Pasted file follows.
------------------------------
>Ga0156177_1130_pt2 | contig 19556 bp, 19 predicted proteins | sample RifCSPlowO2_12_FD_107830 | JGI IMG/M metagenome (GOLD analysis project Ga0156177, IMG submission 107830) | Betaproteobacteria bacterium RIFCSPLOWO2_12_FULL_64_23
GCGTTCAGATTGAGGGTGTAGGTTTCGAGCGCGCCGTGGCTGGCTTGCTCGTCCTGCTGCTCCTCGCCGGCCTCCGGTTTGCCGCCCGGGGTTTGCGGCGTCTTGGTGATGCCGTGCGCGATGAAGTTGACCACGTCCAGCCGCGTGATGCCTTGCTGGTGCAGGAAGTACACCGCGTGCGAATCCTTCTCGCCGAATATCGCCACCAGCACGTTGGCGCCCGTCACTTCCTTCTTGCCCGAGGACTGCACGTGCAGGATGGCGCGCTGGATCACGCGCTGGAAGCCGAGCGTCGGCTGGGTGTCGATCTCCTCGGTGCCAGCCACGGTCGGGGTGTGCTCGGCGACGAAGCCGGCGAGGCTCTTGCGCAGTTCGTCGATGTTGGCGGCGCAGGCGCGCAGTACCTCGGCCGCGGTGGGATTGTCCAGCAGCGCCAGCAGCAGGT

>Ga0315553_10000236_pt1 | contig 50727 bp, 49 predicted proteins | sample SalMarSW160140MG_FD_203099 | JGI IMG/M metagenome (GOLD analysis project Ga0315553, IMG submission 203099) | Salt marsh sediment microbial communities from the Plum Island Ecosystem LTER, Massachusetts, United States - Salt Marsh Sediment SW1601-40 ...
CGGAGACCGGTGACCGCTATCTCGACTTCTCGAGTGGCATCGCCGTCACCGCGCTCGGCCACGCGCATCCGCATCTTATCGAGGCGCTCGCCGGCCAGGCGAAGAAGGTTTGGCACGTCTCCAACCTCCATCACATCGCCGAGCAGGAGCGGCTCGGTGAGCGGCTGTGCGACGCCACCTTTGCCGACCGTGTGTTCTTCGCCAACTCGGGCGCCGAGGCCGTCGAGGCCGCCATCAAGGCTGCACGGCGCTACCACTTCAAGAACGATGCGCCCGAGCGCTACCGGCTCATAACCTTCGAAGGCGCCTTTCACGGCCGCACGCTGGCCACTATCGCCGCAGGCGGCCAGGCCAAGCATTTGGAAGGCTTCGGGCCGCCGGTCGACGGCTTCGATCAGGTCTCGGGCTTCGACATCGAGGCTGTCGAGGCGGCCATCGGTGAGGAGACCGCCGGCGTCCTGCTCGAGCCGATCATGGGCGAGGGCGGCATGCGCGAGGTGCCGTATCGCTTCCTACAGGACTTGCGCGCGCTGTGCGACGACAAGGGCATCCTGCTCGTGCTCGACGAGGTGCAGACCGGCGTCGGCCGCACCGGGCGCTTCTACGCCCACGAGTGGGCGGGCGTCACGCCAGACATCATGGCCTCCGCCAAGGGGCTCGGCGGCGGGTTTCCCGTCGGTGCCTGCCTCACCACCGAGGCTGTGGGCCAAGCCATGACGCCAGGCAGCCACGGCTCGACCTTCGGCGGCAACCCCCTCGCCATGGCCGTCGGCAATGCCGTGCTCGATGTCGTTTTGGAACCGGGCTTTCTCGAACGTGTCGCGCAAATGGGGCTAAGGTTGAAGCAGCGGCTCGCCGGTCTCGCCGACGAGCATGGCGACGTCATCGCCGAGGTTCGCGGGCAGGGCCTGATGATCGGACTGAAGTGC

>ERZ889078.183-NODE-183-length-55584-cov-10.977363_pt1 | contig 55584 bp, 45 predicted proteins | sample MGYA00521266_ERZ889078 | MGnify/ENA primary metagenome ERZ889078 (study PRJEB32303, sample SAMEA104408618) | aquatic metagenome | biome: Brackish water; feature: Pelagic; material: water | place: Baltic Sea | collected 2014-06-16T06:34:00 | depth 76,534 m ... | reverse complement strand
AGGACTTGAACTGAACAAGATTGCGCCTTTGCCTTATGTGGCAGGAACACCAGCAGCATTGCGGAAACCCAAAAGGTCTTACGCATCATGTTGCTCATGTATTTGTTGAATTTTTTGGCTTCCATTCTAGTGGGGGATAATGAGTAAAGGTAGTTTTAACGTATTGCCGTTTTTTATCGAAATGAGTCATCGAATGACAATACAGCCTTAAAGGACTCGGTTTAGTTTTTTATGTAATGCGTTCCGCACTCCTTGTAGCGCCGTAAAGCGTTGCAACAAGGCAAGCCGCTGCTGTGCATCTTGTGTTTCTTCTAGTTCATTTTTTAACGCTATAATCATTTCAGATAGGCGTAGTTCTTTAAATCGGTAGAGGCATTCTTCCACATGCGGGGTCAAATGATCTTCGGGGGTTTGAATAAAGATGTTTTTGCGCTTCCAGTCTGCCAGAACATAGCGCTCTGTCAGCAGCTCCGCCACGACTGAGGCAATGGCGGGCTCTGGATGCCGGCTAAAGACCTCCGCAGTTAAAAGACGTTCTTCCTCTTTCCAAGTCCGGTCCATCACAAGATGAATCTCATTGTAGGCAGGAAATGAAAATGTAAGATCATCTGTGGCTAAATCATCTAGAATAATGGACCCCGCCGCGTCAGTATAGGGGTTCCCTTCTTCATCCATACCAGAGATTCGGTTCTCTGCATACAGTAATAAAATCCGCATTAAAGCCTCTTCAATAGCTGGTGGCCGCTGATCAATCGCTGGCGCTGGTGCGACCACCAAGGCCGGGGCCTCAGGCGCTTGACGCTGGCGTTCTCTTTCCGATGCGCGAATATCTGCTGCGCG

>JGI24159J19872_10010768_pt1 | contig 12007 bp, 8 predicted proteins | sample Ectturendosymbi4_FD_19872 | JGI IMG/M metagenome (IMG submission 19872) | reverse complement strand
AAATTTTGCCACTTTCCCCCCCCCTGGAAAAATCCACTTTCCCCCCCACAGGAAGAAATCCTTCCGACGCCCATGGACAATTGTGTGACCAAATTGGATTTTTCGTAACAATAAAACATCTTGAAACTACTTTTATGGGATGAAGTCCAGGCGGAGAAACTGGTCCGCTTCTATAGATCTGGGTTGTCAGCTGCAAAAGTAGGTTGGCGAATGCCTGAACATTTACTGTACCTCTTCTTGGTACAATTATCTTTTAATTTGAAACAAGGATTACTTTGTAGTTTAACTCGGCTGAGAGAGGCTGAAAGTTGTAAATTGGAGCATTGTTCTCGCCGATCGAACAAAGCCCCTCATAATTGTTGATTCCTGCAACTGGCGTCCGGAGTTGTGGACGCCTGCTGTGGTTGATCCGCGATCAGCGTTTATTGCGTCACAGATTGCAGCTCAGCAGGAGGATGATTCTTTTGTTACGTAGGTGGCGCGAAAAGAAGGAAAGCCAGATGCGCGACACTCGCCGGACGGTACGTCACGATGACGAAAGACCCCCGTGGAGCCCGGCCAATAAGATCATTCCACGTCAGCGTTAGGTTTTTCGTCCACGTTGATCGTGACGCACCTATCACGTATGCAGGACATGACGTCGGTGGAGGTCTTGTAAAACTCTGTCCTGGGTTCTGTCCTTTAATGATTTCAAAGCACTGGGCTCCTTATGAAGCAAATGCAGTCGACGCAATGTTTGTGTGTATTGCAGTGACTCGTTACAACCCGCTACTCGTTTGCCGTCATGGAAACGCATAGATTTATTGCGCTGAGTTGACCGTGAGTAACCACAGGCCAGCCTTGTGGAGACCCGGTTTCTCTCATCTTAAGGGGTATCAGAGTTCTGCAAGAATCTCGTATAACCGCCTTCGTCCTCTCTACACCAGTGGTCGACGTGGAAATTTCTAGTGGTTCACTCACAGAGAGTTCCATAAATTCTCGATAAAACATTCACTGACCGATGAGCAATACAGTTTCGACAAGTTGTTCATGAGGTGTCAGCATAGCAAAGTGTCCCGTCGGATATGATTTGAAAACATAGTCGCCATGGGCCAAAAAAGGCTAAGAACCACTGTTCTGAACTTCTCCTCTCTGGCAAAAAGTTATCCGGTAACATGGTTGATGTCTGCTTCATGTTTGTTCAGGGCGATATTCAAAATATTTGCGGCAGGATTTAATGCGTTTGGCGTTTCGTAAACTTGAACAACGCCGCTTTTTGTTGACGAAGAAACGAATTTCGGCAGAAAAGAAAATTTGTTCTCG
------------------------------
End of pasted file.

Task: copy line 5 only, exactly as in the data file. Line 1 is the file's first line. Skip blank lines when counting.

>ERZ889078.183-NODE-183-length-55584-cov-10.977363_pt1 | contig 55584 bp, 45 predicted proteins | sample MGYA00521266_ERZ889078 | MGnify/ENA primary metagenome ERZ889078 (study PRJEB32303, sample SAMEA104408618) | aquatic metagenome | biome: Brackish water; feature: Pelagic; material: water | place: Baltic Sea | collected 2014-06-16T06:34:00 | depth 76,534 m ... | reverse complement strand